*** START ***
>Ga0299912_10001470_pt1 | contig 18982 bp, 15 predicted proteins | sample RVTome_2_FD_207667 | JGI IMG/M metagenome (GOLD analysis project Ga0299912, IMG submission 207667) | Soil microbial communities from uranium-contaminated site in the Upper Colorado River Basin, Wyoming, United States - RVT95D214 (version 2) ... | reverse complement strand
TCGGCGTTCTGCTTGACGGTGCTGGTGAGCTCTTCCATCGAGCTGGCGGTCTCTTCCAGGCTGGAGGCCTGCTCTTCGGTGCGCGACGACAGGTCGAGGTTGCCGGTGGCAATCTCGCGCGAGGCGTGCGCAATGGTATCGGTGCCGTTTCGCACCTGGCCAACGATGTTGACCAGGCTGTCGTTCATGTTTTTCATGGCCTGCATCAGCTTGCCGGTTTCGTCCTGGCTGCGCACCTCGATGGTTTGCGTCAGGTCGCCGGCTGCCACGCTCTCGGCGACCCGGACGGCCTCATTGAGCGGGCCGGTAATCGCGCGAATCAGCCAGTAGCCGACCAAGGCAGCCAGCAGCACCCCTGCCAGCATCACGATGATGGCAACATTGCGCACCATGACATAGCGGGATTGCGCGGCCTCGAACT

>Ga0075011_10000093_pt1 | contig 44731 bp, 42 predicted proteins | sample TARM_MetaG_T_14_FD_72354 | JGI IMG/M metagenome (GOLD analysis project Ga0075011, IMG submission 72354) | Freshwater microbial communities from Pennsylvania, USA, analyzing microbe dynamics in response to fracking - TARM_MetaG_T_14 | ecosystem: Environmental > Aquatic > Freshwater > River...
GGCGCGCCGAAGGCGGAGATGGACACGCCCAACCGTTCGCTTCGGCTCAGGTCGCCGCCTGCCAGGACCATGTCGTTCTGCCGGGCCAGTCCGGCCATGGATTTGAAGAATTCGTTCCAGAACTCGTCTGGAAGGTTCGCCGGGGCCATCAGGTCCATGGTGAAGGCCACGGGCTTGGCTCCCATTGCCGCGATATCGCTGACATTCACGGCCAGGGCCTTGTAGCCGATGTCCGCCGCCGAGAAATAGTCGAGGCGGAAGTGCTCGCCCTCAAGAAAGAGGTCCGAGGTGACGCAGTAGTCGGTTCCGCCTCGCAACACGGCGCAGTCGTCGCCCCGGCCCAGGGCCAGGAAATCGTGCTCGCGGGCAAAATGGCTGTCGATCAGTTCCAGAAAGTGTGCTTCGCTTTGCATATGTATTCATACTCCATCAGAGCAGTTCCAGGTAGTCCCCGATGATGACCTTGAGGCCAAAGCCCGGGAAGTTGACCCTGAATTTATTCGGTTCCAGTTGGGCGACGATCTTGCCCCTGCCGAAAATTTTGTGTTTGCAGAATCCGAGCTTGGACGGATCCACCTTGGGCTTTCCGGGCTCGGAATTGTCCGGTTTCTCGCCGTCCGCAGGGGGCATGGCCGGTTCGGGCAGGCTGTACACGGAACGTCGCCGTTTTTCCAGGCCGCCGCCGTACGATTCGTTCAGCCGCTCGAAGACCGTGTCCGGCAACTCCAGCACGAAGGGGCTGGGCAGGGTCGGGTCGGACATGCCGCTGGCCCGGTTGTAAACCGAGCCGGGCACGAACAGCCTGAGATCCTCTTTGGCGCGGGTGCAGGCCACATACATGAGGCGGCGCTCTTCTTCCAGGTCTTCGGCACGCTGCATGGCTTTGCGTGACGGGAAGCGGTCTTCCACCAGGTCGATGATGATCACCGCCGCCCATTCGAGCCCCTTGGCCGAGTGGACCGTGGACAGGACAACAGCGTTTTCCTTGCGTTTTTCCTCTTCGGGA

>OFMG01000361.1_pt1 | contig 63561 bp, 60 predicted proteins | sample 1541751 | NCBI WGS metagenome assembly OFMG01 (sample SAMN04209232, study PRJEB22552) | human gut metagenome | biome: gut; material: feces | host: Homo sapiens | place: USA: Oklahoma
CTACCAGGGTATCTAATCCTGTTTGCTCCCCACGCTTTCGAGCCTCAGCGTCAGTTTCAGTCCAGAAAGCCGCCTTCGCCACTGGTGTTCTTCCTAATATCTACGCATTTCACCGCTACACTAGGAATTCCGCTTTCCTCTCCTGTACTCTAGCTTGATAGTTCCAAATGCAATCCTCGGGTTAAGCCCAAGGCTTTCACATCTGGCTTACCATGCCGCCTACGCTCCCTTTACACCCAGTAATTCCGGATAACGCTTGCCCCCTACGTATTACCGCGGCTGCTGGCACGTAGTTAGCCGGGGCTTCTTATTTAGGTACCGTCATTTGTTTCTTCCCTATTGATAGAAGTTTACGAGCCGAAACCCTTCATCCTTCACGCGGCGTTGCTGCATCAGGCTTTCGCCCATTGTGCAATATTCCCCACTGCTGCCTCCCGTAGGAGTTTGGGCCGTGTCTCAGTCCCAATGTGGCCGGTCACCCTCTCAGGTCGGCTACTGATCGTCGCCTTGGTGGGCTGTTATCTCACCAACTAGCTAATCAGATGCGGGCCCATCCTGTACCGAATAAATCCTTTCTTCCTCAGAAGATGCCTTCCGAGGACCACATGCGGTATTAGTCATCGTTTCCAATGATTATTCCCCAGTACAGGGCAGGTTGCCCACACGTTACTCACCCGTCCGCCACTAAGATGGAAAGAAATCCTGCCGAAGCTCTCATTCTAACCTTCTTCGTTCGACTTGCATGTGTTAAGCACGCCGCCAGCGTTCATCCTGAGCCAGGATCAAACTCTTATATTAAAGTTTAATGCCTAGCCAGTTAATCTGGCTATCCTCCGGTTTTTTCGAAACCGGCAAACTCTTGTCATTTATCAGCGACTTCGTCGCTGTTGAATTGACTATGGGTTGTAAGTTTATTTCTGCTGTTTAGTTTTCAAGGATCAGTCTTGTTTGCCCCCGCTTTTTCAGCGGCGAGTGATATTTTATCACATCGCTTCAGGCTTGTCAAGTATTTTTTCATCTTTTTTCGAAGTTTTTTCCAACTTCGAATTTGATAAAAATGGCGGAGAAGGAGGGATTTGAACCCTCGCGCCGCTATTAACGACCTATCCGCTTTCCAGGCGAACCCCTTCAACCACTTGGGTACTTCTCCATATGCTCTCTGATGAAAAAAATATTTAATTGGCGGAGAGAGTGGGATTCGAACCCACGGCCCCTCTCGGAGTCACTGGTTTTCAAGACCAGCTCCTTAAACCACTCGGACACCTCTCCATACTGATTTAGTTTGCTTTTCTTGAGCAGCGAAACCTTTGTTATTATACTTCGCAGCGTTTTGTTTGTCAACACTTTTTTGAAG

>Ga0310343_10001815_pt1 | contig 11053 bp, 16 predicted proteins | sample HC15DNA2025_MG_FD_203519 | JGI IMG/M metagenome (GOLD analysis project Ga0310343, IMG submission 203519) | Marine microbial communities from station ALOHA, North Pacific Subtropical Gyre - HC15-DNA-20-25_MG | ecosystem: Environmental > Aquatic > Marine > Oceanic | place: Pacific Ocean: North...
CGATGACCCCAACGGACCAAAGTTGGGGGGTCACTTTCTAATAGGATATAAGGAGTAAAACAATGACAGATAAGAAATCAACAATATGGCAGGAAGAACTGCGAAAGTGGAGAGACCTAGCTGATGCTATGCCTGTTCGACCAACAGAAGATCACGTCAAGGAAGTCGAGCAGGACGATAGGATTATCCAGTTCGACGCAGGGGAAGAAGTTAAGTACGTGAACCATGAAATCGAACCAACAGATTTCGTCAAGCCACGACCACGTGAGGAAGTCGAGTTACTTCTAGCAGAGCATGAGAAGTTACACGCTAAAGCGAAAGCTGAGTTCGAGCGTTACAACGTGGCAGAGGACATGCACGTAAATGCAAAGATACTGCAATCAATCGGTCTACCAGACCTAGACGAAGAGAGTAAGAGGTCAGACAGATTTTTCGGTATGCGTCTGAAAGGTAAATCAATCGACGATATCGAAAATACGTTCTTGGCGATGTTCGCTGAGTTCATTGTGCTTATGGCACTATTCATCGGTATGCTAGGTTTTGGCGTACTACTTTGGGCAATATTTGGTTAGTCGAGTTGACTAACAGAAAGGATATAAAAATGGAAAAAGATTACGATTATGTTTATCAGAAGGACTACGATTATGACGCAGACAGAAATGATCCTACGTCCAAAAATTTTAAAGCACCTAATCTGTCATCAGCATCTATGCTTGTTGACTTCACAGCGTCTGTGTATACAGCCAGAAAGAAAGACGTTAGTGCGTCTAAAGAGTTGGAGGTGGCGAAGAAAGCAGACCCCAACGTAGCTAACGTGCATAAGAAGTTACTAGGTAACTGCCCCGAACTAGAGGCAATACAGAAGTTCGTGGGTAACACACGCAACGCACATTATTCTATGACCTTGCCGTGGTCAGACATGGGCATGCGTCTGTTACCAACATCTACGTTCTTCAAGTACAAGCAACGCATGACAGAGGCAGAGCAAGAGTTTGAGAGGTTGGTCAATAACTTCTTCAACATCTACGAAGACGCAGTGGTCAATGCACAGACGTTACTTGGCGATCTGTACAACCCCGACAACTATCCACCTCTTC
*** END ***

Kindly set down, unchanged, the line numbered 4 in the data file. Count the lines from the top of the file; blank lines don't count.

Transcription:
GGCGCGCCGAAGGCGGAGATGGACACGCCCAACCGTTCGCTTCGGCTCAGGTCGCCGCCTGCCAGGACCATGTCGTTCTGCCGGGCCAGTCCGGCCATGGATTTGAAGAATTCGTTCCAGAACTCGTCTGGAAGGTTCGCCGGGGCCATCAGGTCCATGGTGAAGGCCACGGGCTTGGCTCCCATTGCCGCGATATCGCTGACATTCACGGCCAGGGCCTTGTAGCCGATGTCCGCCGCCGAGAAATAGTCGAGGCGGAAGTGCTCGCCCTCAAGAAAGAGGTCCGAGGTGACGCAGTAGTCGGTTCCGCCTCGCAACACGGCGCAGTCGTCGCCCCGGCCCAGGGCCAGGAAATCGTGCTCGCGGGCAAAATGGCTGTCGATCAGTTCCAGAAAGTGTGCTTCGCTTTGCATATGTATTCATACTCCATCAGAGCAGTTCCAGGTAGTCCCCGATGATGACCTTGAGGCCAAAGCCCGGGAAGTTGACCCTGAATTTATTCGGTTCCAGTTGGGCGACGATCTTGCCCCTGCCGAAAATTTTGTGTTTGCAGAATCCGAGCTTGGACGGATCCACCTTGGGCTTTCCGGGCTCGGAATTGTCCGGTTTCTCGCCGTCCGCAGGGGGCATGGCCGGTTCGGGCAGGCTGTACACGGAACGTCGCCGTTTTTCCAGGCCGCCGCCGTACGATTCGTTCAGCCGCTCGAAGACCGTGTCCGGCAACTCCAGCACGAAGGGGCTGGGCAGGGTCGGGTCGGACATGCCGCTGGCCCGGTTGTAAACCGAGCCGGGCACGAACAGCCTGAGATCCTCTTTGGCGCGGGTGCAGGCCACATACATGAGGCGGCGCTCTTCTTCCAGGTCTTCGGCACGCTGCATGGCTTTGCGTGACGGGAAGCGGTCTTCCACCAGGTCGATGATGATCACCGCCGCCCATTCGAGCCCCTTGGCCGAGTGGACCGTGGACAGGACAACAGCGTTTTCCTTGCGTTTTTCCTCTTCGGGA